game stones for the players to choose from. In the
lower part there will be a place for the stones that
the first player cannot use. The upper part will be
used by the other player for the same purpose. The
stones are in the middle.
Alternative solution: creating class
We can also design this game differently. Instead of
one turtle as a model, we can create a class that will
have common properties of all stones. First, we will
design an empty class:
? newclass "turtle "dominoStone 
Let us also create a variable for the class – a picture Picture 4: Variables in dominoStone class
with 28 phases:
? dominoStone'haveown "shape loadimage
In Change dialogue of this class, we will specify create all other variables pos, autoDrag, pen directly in a
line by command
They can be added using Add button. In Events for this class we will design reaction to the right mouse
click, the same that we have designed before for the turtle–model.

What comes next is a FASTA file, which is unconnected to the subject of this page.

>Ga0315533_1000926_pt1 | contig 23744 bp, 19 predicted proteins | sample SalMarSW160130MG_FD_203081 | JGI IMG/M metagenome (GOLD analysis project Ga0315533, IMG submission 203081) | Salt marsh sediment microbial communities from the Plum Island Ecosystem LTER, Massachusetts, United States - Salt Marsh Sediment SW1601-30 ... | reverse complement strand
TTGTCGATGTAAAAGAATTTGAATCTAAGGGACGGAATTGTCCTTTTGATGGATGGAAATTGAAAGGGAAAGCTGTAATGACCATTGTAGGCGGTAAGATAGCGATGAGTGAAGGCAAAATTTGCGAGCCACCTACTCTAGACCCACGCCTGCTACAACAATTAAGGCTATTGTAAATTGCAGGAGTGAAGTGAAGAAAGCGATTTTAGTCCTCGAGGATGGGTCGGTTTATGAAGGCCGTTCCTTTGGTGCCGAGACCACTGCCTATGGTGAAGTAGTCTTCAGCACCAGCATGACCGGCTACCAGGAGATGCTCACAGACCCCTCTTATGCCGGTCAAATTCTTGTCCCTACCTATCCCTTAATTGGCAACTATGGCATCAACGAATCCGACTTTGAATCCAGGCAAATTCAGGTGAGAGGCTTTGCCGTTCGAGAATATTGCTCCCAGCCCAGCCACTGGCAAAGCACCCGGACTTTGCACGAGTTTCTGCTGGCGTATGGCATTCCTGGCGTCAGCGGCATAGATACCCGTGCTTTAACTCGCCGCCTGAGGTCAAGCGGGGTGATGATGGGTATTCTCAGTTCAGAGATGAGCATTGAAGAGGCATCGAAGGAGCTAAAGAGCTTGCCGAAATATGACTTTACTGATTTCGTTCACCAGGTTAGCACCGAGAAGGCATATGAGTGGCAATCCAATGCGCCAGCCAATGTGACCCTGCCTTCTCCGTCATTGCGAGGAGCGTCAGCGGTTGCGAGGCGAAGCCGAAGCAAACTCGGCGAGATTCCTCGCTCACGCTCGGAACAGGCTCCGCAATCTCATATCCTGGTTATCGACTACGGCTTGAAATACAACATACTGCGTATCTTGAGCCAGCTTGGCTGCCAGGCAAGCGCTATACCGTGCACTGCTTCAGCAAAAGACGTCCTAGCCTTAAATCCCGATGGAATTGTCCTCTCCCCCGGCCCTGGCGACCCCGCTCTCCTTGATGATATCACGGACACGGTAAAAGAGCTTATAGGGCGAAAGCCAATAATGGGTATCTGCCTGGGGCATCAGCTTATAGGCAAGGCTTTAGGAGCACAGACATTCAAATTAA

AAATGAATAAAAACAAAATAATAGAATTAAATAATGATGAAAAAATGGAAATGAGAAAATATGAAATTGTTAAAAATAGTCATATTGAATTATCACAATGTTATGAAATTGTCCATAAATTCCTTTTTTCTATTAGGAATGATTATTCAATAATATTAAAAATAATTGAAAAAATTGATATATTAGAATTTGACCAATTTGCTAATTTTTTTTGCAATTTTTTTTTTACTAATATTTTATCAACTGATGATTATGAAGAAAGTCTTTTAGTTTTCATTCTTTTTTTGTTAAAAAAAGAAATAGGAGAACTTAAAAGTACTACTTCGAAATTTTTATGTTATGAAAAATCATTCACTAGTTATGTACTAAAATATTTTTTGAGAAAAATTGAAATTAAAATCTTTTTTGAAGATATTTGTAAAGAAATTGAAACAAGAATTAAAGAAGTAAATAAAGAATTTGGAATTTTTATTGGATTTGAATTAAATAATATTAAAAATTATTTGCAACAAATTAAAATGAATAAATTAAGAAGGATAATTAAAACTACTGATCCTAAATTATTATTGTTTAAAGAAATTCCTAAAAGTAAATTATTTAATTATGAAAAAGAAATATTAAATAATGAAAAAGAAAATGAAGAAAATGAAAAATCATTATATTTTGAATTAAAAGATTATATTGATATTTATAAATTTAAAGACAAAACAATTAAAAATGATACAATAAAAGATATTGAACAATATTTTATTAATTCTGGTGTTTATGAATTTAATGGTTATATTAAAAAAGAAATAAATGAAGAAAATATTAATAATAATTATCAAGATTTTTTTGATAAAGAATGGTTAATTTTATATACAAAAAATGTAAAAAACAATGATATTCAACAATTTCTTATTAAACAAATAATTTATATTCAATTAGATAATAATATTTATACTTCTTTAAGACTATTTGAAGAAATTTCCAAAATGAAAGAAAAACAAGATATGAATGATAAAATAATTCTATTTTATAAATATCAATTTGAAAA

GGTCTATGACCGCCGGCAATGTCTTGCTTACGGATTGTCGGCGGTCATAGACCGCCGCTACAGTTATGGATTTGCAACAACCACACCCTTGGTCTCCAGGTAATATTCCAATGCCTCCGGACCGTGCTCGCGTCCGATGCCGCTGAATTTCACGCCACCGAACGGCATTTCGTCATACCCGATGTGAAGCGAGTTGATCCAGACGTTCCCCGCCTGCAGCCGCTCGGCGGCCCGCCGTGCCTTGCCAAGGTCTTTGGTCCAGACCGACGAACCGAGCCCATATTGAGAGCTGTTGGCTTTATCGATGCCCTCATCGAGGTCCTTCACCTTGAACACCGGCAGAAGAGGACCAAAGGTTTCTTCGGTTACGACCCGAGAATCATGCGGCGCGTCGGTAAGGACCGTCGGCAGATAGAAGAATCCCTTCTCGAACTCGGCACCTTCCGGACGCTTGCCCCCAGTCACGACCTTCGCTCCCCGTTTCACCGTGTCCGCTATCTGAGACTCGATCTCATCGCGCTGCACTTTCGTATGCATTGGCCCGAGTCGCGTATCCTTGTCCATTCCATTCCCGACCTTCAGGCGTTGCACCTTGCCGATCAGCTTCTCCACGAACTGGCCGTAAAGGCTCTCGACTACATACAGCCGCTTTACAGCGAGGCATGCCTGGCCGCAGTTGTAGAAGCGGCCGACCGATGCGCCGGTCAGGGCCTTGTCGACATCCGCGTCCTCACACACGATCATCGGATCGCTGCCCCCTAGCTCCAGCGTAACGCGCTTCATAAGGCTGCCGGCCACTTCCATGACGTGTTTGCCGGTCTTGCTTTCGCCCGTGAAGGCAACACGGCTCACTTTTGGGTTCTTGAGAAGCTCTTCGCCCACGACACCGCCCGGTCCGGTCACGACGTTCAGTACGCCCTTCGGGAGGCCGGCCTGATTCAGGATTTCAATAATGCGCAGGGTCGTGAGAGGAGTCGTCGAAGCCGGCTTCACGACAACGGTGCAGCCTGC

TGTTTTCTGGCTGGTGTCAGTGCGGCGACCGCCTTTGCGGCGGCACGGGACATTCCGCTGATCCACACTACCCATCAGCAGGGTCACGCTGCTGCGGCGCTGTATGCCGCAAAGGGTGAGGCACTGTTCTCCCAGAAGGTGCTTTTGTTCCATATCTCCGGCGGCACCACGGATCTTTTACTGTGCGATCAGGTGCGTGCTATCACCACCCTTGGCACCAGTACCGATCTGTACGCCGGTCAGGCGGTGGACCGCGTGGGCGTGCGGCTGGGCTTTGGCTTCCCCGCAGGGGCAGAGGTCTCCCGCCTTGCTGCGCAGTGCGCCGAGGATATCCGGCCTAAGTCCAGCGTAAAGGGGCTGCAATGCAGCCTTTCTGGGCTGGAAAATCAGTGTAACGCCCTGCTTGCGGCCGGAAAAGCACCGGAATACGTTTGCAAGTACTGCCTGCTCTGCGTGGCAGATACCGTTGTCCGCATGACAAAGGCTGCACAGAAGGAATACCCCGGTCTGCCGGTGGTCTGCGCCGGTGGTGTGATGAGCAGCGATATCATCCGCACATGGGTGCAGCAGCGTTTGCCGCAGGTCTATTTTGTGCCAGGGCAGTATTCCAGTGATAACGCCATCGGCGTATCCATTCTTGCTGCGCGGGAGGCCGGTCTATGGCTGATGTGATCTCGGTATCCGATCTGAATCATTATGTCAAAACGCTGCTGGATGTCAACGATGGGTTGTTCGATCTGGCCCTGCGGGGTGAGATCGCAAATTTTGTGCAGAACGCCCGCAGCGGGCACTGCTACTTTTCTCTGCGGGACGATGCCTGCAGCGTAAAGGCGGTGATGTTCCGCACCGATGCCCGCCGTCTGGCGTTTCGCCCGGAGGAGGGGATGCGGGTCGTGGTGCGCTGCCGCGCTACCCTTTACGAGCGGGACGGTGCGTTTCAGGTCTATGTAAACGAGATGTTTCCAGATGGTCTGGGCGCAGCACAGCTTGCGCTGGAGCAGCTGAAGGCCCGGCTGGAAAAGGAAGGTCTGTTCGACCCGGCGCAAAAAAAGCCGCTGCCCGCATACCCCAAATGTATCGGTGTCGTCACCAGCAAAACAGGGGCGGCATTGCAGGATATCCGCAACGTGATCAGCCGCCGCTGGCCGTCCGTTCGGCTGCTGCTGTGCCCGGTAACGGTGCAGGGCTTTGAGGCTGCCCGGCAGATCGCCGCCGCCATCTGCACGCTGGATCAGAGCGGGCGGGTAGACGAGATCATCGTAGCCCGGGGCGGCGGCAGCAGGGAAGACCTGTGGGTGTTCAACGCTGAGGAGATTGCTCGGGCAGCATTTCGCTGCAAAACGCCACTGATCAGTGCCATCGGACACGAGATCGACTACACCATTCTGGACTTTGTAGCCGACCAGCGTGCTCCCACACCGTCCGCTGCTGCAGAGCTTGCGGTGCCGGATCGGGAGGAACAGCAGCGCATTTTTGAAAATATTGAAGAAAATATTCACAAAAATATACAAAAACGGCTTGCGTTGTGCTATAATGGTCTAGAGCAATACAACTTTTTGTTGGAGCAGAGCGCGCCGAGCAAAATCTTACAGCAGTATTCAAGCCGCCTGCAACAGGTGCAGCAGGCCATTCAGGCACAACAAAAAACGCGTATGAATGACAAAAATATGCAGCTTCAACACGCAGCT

After creating the class, we will create all the turtles by writing line command
? repeat 28 [ask repc [setframe repc]]
The game works on the same principles as the one designed for one turtle-model. However, it has an
advantage. If we decide to add a reaction to some other events, we need only define the common class. All
the stones will react to it without any further change. In the previous project, we would have to cancel all
turtle-clones and create them again according to a new model.
5. Catch the Bunny
We will design a simple game with a rabbit jumping and hiding behind big stones. The player’s task is to
click the stone behind which the rabbit is hidden right now. In Logo Motion we will prepare a picture of a
big stone and save it into stone.lgf file.
Further, we will prepare a picture of a rabbit-turtle named rabbit with
the pen up and corresponding picture. Let’s design class bigStone:
? newclass "turtle "bigStone 
We will create variable shape and in this variable a picture of a stone:
? bigStone'haveOwn "shape loadimage "stone